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Brief Profile of the Awardee


Dr Nitin Saxena

  • 2018
  • Mathematical Sciences
  • 03/05/1981
  • Algebraic Complexity Theory
Award Citation:

Dr Saxena has made outstanding work on the Polynomial Identity Testing approach in the field of complexity theory.

Academic Qualifications:
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Details of CSIR Fellowship/ Associateship held, if any or from other sources/ agencies.
Significant foreign assignments:
(a) Significant contributions to science and/ or technology development by the nominee based on the work done in India during most part of last 5 years:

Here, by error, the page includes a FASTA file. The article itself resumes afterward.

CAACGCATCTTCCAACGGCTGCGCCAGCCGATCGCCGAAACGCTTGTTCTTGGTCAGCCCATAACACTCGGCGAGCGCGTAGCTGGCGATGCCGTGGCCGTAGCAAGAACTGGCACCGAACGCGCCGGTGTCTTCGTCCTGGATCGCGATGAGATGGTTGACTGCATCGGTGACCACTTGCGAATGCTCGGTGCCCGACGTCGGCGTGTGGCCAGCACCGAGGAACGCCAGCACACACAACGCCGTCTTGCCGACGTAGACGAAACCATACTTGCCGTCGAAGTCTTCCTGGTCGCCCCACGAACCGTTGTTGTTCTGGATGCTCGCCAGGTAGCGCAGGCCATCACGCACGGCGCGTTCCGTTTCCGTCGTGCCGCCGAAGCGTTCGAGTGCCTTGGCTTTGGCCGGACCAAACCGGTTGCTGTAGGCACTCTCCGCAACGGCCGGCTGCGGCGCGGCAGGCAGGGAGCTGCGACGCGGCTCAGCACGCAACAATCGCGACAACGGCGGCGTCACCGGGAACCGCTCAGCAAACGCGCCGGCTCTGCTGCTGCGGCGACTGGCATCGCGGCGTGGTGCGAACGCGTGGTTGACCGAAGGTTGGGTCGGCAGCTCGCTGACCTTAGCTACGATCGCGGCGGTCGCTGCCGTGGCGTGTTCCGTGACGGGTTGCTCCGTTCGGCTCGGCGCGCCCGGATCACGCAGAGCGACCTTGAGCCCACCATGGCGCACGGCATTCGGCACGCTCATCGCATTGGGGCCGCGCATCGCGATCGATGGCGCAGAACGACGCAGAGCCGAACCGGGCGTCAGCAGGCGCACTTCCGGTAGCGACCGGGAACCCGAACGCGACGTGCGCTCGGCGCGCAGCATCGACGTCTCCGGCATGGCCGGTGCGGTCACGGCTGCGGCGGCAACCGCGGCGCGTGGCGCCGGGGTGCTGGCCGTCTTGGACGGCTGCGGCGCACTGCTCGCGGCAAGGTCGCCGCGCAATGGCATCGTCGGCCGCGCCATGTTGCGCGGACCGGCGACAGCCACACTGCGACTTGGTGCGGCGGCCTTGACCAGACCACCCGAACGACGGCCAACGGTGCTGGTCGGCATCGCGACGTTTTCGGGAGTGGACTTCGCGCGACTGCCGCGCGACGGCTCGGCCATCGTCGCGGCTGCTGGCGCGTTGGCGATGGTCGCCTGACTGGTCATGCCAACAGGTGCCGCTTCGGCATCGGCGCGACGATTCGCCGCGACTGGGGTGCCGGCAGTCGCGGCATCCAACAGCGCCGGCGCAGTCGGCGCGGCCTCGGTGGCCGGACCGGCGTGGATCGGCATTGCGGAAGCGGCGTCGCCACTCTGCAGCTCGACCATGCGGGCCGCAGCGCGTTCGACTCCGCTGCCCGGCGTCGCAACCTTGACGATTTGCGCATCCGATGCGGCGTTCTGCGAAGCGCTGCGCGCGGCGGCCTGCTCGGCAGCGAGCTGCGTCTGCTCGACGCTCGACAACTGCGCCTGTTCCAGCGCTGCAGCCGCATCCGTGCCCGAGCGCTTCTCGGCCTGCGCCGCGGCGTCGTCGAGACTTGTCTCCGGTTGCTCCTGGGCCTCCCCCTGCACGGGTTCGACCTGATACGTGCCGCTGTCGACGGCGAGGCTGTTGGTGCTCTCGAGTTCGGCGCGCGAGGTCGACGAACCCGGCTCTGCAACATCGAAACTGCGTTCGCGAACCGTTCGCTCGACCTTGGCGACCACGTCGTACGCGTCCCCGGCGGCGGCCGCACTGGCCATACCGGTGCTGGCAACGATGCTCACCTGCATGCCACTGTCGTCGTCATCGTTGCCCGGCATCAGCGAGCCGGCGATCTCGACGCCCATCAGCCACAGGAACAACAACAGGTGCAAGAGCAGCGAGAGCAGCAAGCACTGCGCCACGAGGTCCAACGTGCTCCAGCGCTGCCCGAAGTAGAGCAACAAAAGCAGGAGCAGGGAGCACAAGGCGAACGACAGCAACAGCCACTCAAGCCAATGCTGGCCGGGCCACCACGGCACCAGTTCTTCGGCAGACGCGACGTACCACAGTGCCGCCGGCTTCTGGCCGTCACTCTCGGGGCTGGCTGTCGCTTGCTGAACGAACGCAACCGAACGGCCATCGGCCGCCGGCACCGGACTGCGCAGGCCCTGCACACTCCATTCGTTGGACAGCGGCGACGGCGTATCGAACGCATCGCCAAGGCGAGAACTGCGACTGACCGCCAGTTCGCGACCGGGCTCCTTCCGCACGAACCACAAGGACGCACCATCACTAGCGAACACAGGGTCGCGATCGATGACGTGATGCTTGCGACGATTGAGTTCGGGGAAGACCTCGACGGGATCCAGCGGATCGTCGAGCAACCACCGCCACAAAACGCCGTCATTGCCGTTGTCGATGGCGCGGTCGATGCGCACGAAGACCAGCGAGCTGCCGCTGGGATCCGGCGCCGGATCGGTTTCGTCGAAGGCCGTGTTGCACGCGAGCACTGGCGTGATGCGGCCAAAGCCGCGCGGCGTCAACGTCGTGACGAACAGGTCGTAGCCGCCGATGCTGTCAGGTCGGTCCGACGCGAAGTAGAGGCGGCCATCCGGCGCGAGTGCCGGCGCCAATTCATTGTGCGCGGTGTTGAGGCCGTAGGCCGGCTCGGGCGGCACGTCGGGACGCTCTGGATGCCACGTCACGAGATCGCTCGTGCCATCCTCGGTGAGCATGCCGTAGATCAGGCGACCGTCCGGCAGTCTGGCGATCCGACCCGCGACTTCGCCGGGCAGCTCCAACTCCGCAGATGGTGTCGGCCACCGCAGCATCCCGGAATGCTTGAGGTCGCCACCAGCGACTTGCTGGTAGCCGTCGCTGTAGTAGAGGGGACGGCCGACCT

During 2013-18 Nitin's focus has been to develop zero testing (or PIT) algorithms for algebraic circuits. This is a computational algebra problem with numerous practical applications and a beautiful theory (eg. primality testing & graph matching are solved using PIT); but more importantly, it strongly relates to showing that there are explicit/ natural polynomials that require exponentially large circuits. The latter is also called the algebraic version of the P≠NP question; P≠?NP is one of the highly-recognized ``Clay Mathematics Institute's Millennium Problems'' and lies in the intersection of Mathematics & Computing. With this motivation, Nitin investigates the algebraic model of computation. Nitin invented the concept of rank-concentration (STOC 2013 pg.321-330) and pioneered those of algebraic-dependence (Information & Computation 2013, 222 pg.2-19), (SIAM J.Comput. 9 2016, 45(4) pg.1533–1562), incidence-geometry (J.ACM 2013 art.33) and duality (Comput.Complexity 2013, 22(1) pg.39-69). These works became well-established in the community and the tools were further developed by various researchers. Nitin himself was instrumental in improving rank concentration for read-once algebraic branching programs (SIAM J.Comput. 2015, 44(3) pg.669-697); developing the best known hitting-sets for the sum-of-ROABPs (Comput.Complexity 2017, 26(4) pg.835-880), constant-width ROABP (Theory of Computing 2017, 13(999) pg.1-21) and log-variate polynomials (Preprint 2018). Recently, he has discovered a phenomenon called `bootstrapping of variables' that reduces the PIT question to that of very simple polynomials (50th STOC 2018). This opens up a new regime where nontrivial PIT algorithms are yet to be found; but once we find them, it will imply general PIT & lower bound results. Nitin introduced algebraic dependence (AD) as a tool useful in PIT algorithms; but, this has become a concept of independent interest hence. He discovered the first nontrivial criterion for AD over finite fields using p-adic cohomology methods (Trans.Amer.Math.Soc. 2014, 366(7) pg.3425- 3450). He devised another criterion using I-adic methods (MFCS 2016 pg.74:1-74:15 & Comput.Complexity 2018) that also yields new PIT algorithms and exponential circuit lower bounds over finite fields. Recently, using algebraic-geometry methods, Nitin showed that AD is a problem that is unlikely to be NP-hard (Preprint 2018). Surprisingly, the methods extend to solve an open problem (posed by Mulmuley in Journal of the American Mathematical Society, 30(1), 2017) about Noether Normalization maps & the parameters of the invariant ring of an explicit variety. In fact, a more general problem of polynomial satisfiability in infinitesimal approximative complexity gets solved unexpectedly in polynomial space, while the earlier best was an exponential space algorithm using Elimination Theory. Nitin developed novel methods for factoring polynomials and integers. He showed that association schemes can be used to factor polynomials under the generalized Riemann hypothesis (LMS J.Comput.Math. 2014, 17(1) 123-140) and Stickelberger property can be used to potentially eliminate the need of GRH in factoring (ISSAC 2017). Recently, using I-adic methods, he showed that a certain family of exponential-degree small circuits have small low-degree factors (50th STOC 2018). This is a natural family and size-bounds for its low-degree factors was an open problem. The work also proves the first nontrivial factor-size bounds for formulas and algebraic branching programs. He has shown that integers can be factored if one can guess algebraic dependencies among its factors (LiPiCS, MFCS 2016 pg.6:1-6:14)